Accessible documents for readers with cognitive differences

October is National Disability Employment Awareness Month. During the month, the Digital Accessibility Working Group, which focuses on digital accessibility initiatives, will be sending out weekly messages to promote awareness.

Did you know?

  • 54% of the disclosed disabilities among App State’s students are attentional or cognitive differences like ADHD and Learning Disabilities.
  • Document formatting can improve comprehension for readers with cognitive differences.

Designing documents that are easy to understand

Make your documents simple, structured, and flexible to help all readers.

  • Simple:
    • Use clear, concise language. You can use Hemingway to edit text for readability.
    • Use formatting like bold or color sparingly. It’s good to call attention to key points, but excessive formatting may distract readers.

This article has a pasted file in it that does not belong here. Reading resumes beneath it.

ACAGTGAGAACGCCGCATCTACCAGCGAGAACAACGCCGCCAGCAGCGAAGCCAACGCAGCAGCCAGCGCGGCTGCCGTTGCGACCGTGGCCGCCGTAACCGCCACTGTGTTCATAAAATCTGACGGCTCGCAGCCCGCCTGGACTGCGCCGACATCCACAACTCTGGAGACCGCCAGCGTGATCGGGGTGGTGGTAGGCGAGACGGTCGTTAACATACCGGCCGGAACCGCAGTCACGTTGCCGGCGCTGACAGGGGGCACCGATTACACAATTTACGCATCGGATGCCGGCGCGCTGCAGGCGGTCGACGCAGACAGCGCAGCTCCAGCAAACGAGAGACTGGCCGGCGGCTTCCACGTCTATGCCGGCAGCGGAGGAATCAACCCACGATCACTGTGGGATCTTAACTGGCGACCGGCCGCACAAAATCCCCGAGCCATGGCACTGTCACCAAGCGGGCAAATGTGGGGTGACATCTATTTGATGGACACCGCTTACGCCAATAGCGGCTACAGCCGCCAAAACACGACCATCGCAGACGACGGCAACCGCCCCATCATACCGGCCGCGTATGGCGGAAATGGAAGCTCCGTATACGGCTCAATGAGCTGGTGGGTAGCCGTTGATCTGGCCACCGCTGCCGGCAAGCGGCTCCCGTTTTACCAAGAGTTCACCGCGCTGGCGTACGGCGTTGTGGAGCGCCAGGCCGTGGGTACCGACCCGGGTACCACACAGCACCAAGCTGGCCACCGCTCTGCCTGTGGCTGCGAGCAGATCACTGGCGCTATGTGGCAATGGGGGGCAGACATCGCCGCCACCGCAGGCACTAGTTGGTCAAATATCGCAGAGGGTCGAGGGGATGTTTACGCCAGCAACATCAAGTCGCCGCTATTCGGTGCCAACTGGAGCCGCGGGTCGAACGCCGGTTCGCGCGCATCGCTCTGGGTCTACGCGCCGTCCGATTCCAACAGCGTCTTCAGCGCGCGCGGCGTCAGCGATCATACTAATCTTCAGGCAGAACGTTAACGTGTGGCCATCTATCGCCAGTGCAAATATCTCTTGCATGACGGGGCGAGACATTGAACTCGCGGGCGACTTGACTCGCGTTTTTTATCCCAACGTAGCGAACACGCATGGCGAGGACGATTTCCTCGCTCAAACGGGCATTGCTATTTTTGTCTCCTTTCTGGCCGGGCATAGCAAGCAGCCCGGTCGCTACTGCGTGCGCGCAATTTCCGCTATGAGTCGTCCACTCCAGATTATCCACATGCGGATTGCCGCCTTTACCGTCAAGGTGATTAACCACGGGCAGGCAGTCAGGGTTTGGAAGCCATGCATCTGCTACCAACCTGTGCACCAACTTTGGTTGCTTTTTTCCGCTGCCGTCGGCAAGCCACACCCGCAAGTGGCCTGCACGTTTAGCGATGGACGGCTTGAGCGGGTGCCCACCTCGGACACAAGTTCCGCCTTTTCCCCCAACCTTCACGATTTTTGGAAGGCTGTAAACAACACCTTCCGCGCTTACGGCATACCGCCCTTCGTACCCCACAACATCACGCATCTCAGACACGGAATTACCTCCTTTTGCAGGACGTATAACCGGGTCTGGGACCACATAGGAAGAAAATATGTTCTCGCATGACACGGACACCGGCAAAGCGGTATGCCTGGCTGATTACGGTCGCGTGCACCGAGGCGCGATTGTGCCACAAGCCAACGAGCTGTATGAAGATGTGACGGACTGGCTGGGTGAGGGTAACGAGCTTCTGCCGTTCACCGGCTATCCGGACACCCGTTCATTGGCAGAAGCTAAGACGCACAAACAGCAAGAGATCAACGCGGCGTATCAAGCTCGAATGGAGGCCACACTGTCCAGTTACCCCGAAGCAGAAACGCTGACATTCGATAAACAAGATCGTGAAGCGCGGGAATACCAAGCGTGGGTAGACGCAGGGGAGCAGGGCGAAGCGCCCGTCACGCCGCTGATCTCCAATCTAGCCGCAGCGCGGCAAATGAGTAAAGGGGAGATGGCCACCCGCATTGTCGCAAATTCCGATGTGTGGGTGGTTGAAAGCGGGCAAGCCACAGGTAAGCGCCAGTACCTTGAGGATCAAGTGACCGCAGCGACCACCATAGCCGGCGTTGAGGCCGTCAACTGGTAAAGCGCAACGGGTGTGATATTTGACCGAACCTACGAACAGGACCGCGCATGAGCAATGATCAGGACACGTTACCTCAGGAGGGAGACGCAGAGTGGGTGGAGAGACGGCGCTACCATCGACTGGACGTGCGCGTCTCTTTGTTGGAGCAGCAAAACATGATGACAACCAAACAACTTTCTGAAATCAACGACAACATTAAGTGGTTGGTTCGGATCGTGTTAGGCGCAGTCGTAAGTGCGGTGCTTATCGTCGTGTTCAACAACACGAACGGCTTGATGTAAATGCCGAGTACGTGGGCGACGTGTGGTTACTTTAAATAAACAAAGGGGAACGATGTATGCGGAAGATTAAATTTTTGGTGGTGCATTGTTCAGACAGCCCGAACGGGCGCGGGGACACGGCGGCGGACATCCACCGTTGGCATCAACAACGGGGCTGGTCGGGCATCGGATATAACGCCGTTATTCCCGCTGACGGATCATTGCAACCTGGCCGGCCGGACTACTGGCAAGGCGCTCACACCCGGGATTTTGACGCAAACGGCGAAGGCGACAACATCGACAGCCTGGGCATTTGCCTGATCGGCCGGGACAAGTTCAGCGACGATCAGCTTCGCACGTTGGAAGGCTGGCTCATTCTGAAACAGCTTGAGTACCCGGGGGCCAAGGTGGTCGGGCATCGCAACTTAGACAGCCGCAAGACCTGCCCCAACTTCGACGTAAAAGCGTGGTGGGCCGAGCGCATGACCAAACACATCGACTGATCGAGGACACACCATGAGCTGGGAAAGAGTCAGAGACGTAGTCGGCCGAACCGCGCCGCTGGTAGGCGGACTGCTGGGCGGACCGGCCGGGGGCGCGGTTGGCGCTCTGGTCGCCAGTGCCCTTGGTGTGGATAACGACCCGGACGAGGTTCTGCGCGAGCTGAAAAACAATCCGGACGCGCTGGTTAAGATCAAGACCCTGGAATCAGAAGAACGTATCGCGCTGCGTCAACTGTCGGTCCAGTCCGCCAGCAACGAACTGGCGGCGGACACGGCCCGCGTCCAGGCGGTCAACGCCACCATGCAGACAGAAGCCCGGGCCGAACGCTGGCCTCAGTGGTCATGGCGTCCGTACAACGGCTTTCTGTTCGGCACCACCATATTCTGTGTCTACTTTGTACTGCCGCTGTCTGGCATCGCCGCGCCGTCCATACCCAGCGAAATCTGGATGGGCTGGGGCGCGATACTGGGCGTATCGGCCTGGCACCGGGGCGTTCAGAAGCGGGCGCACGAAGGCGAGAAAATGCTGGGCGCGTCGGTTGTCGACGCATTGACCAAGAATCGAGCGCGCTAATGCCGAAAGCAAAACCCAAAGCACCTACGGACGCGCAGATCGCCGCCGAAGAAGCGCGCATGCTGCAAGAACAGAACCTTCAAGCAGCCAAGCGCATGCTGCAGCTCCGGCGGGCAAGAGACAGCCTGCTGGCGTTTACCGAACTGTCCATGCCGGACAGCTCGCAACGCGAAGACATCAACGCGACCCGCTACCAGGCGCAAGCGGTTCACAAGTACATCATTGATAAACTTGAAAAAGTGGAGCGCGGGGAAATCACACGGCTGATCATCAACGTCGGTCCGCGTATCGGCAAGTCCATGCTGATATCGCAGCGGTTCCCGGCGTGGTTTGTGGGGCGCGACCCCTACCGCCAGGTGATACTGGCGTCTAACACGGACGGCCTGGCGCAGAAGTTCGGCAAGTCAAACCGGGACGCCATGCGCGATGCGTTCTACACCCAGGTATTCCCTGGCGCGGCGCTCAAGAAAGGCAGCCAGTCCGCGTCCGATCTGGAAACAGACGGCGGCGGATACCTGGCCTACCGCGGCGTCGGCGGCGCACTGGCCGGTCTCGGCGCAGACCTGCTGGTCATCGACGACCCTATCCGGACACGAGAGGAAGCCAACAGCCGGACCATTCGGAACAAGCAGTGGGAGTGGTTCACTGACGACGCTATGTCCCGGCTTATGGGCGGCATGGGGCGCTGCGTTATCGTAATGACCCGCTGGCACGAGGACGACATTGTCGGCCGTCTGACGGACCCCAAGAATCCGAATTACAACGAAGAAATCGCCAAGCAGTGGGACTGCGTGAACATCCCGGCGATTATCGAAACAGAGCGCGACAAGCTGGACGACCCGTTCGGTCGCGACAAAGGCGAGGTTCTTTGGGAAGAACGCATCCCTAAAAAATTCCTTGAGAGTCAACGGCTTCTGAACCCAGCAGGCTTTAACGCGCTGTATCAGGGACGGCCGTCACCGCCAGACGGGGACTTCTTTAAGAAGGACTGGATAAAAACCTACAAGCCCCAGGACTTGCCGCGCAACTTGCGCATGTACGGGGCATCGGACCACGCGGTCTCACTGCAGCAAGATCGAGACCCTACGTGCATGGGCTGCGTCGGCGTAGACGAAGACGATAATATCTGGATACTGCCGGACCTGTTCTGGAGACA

• Structured:
    • Label each section of your document with a heading.
    • Break up long passages of text by using bulleted lists.
  • Flexible:
    • Present the same information in multiple ways, such as a numbered list of steps and a flow chart. 
    • Use digital formats like Word documents or web pages that readers can adjust to meet their needs. For example, a reader with dyslexia may use SensusAccess to convert a Word document to an audio file.

What can you do?

Review important documents like course syllabi and student forms. Are they simple, structured, and flexible?

Published: Oct 25, 2021 9:19pm